The National Institute of Standards and Technology (NIST) provides measurement technology, standards, and traceability for much of the optoelectronics industry. This paper covers its support for two major industry segments, the laser industry and the optical communication industry.
Most would assume that the characterization of electronic display quality would be a straightforward process offering few complications. However, what the eye sees can be very difficult to capture accurately and quickly in a meaningful way. With the advent of many new display technologies, there is a need to a level playing field so that different technologies can be compared on an equivalent basis. Orchestrating display metrology to accomplish this is wrought with several difficulties that will be reviewed especially in the areas of stray light management/measurement and meaningful reflection characterization.
New scientific insight and technological developments of the past few years have stimulated renewed enthusiasm for the development of optical frequency standards. Long-standing problems have now been eliminated, and it appears that frequency standards using stable lasers and optical transitions may someday replace modern atomic clocks that are based on microwave transitions.
Experiments in Bose-Einstein condensation provide an unusually direct view of the working quantum wave mechanics. We make use of two internal states of Rb-87 to engineer desired wavefunction patterns, and with the use of simple optical imaging, we characterize the results of these efforts.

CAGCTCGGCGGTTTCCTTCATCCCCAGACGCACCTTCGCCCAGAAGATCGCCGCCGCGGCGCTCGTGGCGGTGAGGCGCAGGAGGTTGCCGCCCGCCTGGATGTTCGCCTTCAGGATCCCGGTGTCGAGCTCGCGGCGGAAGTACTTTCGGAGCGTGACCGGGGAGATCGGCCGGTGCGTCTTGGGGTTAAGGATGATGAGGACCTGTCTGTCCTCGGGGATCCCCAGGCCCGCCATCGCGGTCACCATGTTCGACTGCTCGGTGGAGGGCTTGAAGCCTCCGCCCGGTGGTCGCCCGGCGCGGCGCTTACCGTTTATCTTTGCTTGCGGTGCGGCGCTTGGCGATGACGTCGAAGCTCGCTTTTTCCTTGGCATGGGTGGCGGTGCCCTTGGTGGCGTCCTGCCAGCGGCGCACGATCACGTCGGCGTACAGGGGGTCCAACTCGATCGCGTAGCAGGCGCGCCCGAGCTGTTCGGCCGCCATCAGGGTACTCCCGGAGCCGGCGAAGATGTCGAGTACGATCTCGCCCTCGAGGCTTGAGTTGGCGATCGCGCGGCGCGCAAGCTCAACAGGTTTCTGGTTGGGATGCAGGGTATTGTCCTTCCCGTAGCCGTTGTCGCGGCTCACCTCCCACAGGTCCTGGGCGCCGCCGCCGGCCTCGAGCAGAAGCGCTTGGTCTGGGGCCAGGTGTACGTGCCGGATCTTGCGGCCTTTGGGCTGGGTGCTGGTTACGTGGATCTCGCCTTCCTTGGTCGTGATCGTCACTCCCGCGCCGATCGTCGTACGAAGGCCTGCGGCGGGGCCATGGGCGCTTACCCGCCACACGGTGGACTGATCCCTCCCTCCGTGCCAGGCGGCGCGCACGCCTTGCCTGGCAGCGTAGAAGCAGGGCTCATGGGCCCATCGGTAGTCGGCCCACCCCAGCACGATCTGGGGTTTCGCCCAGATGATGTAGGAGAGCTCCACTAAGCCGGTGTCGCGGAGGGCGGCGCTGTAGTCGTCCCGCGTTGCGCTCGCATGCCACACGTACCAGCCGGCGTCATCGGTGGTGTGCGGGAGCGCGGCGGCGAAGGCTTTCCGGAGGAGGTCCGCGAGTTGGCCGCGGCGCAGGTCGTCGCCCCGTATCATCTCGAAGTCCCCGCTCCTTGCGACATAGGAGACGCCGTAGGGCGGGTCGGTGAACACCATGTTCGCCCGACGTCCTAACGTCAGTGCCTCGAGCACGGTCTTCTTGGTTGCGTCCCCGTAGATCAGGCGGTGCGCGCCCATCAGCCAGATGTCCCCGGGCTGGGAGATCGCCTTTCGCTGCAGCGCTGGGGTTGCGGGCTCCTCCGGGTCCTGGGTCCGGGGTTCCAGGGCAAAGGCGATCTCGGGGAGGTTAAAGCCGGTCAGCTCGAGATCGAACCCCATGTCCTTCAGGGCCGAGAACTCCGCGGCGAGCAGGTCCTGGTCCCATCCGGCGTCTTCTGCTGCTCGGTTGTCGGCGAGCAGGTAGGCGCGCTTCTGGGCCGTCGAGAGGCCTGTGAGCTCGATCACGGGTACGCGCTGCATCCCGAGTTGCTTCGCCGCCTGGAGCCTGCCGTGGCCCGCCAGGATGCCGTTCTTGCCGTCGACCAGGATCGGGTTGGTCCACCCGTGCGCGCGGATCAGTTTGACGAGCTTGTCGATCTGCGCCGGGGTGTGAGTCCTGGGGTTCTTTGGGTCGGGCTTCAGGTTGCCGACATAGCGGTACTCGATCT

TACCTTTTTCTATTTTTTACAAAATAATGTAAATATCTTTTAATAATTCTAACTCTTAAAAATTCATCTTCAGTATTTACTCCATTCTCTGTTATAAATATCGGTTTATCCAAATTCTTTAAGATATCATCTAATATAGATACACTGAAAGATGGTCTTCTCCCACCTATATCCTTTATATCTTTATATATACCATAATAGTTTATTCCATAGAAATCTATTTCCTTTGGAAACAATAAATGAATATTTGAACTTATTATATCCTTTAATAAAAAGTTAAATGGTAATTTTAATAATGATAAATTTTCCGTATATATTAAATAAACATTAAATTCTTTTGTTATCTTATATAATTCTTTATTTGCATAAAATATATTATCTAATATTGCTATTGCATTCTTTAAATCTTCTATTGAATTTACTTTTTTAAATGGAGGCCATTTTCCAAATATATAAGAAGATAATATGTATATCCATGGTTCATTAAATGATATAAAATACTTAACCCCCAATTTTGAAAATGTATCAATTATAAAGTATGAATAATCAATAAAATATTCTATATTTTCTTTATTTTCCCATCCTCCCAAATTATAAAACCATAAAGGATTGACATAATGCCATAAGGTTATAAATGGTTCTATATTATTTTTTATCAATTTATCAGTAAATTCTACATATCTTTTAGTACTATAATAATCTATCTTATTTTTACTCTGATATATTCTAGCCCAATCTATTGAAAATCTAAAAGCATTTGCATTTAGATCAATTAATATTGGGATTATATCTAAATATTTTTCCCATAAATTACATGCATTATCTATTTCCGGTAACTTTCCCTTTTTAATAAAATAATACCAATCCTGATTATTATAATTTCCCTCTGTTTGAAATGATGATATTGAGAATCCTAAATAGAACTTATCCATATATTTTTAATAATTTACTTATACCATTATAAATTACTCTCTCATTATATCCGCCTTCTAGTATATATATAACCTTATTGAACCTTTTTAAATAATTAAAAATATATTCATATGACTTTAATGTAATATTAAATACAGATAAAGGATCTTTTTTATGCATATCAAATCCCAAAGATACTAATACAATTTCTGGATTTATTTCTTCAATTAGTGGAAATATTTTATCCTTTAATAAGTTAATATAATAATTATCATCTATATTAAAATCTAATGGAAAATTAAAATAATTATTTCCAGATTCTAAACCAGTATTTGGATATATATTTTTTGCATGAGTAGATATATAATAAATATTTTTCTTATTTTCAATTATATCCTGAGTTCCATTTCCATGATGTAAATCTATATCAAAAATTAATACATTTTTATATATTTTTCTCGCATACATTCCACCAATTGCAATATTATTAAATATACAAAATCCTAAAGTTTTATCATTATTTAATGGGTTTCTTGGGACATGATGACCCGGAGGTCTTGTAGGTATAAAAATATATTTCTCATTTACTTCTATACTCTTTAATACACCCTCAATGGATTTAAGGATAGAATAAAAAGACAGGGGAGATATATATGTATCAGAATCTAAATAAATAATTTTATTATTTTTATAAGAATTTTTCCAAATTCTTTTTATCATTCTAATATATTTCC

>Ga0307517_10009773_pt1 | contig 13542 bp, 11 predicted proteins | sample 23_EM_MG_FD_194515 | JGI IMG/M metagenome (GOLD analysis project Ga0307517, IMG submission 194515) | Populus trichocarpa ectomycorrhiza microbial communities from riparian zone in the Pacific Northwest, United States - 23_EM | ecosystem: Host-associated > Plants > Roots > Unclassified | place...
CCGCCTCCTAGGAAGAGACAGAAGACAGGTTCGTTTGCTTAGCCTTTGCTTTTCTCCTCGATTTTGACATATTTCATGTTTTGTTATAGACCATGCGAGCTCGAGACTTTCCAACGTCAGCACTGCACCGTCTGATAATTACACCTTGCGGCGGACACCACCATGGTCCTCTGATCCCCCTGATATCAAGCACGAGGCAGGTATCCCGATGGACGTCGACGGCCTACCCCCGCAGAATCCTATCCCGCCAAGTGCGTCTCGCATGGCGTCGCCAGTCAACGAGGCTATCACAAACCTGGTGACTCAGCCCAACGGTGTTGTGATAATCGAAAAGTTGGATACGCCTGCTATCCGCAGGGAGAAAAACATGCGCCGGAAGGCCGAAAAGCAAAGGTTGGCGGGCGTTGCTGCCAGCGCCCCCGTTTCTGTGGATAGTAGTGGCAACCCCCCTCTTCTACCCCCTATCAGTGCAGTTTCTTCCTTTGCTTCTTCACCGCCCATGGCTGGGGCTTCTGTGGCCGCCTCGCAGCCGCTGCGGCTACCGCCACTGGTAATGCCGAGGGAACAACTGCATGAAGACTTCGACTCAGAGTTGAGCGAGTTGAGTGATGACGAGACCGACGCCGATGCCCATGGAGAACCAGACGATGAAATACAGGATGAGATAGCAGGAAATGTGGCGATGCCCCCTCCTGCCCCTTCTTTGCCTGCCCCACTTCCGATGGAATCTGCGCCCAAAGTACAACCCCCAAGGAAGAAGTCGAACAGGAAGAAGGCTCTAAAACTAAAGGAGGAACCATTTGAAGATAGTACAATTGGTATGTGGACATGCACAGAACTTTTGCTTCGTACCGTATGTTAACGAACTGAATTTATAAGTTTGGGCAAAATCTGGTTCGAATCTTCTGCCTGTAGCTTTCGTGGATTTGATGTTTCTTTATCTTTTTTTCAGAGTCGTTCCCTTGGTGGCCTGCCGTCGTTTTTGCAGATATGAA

The technology to rapidly manipulate and screen individual molecules lies at the frontier of measurement science, with impacts in bio- and nano-technology. Fundamental biological and chemical processes can now be probed with unprecedented detail, one molecule at a time. These single molecule probes are most often fluorescent dye molecules embedded in a material or attached to a target molecule, such as a protein or nucleic acid, whose behavior us under study. The fluorescence from a single dye molecule can be detected, its spectrum and lifetime measured and its absorption or emission dipole calculated. From this information, the rotational and translational dynamics of the fluorophore can be calculated, as can details of its photophysics. To the extent that these properties reflect the properties of the target molecule, we can use these fluorescent tags to probe the dynamics and structure of the target. In this work we discuss the dependence of the physical and photophysical dynamics of fluorescent molecules on their local environment, and we use confocal microscopy to study single molecules in thin films, on surfaces, and in various liquid and gaseous environments.